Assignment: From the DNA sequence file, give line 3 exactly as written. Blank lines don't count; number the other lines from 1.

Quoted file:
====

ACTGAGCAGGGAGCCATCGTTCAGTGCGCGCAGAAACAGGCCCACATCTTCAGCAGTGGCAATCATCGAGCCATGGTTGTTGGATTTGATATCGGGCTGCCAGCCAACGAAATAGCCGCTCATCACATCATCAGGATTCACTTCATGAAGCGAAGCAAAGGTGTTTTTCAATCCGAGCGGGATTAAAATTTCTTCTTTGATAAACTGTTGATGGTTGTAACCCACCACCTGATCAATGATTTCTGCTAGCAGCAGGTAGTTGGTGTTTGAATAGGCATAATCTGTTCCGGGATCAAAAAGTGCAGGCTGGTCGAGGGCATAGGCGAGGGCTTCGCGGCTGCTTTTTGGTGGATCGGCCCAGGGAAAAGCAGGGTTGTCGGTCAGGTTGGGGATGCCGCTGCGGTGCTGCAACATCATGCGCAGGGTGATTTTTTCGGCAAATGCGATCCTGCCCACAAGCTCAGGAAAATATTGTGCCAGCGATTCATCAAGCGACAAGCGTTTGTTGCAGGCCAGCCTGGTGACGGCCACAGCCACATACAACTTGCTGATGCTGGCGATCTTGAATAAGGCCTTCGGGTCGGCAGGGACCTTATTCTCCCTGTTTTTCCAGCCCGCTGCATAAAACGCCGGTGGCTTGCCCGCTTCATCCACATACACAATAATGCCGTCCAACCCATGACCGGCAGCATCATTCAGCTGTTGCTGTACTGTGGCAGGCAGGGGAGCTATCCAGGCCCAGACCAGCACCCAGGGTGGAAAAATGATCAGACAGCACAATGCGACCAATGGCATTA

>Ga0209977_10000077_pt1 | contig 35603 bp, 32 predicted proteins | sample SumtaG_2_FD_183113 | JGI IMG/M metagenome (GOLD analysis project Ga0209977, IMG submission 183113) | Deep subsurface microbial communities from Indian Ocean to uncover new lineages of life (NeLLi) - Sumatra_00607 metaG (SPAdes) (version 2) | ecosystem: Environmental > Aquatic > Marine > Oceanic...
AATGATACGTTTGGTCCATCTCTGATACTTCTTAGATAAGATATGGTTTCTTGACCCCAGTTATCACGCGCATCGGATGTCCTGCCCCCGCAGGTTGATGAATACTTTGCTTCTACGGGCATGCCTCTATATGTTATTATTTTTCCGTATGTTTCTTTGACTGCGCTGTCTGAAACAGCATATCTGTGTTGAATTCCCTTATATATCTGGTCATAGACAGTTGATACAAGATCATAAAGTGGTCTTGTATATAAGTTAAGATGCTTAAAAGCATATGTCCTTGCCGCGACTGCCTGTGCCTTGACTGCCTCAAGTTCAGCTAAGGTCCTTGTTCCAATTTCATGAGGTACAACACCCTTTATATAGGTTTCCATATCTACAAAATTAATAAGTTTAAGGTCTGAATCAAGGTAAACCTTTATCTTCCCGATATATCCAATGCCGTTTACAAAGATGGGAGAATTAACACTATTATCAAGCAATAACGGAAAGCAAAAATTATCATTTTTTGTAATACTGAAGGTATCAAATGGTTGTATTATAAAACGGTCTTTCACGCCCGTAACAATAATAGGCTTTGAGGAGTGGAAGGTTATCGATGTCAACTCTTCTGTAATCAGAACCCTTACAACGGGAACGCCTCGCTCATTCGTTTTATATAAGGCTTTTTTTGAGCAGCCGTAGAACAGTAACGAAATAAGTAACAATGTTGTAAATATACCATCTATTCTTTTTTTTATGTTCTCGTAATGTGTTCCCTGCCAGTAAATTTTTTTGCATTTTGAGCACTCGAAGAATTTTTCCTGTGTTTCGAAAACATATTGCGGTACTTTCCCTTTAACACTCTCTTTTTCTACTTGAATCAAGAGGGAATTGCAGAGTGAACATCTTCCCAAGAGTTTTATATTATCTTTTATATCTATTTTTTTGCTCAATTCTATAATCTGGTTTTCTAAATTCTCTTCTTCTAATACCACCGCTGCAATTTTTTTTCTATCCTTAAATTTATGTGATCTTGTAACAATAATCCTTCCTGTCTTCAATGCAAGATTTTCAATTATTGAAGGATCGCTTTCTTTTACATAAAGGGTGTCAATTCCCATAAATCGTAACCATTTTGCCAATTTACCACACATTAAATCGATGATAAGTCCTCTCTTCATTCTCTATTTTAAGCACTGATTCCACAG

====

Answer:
AATGATACGTTTGGTCCATCTCTGATACTTCTTAGATAAGATATGGTTTCTTGACCCCAGTTATCACGCGCATCGGATGTCCTGCCCCCGCAGGTTGATGAATACTTTGCTTCTACGGGCATGCCTCTATATGTTATTATTTTTCCGTATGTTTCTTTGACTGCGCTGTCTGAAACAGCATATCTGTGTTGAATTCCCTTATATATCTGGTCATAGACAGTTGATACAAGATCATAAAGTGGTCTTGTATATAAGTTAAGATGCTTAAAAGCATATGTCCTTGCCGCGACTGCCTGTGCCTTGACTGCCTCAAGTTCAGCTAAGGTCCTTGTTCCAATTTCATGAGGTACAACACCCTTTATATAGGTTTCCATATCTACAAAATTAATAAGTTTAAGGTCTGAATCAAGGTAAACCTTTATCTTCCCGATATATCCAATGCCGTTTACAAAGATGGGAGAATTAACACTATTATCAAGCAATAACGGAAAGCAAAAATTATCATTTTTTGTAATACTGAAGGTATCAAATGGTTGTATTATAAAACGGTCTTTCACGCCCGTAACAATAATAGGCTTTGAGGAGTGGAAGGTTATCGATGTCAACTCTTCTGTAATCAGAACCCTTACAACGGGAACGCCTCGCTCATTCGTTTTATATAAGGCTTTTTTTGAGCAGCCGTAGAACAGTAACGAAATAAGTAACAATGTTGTAAATATACCATCTATTCTTTTTTTTATGTTCTCGTAATGTGTTCCCTGCCAGTAAATTTTTTTGCATTTTGAGCACTCGAAGAATTTTTCCTGTGTTTCGAAAACATATTGCGGTACTTTCCCTTTAACACTCTCTTTTTCTACTTGAATCAAGAGGGAATTGCAGAGTGAACATCTTCCCAAGAGTTTTATATTATCTTTTATATCTATTTTTTTGCTCAATTCTATAATCTGGTTTTCTAAATTCTCTTCTTCTAATACCACCGCTGCAATTTTTTTTCTATCCTTAAATTTATGTGATCTTGTAACAATAATCCTTCCTGTCTTCAATGCAAGATTTTCAATTATTGAAGGATCGCTTTCTTTTACATAAAGGGTGTCAATTCCCATAAATCGTAACCATTTTGCCAATTTACCACACATTAAATCGATGATAAGTCCTCTCTTCATTCTCTATTTTAAGCACTGATTCCACAG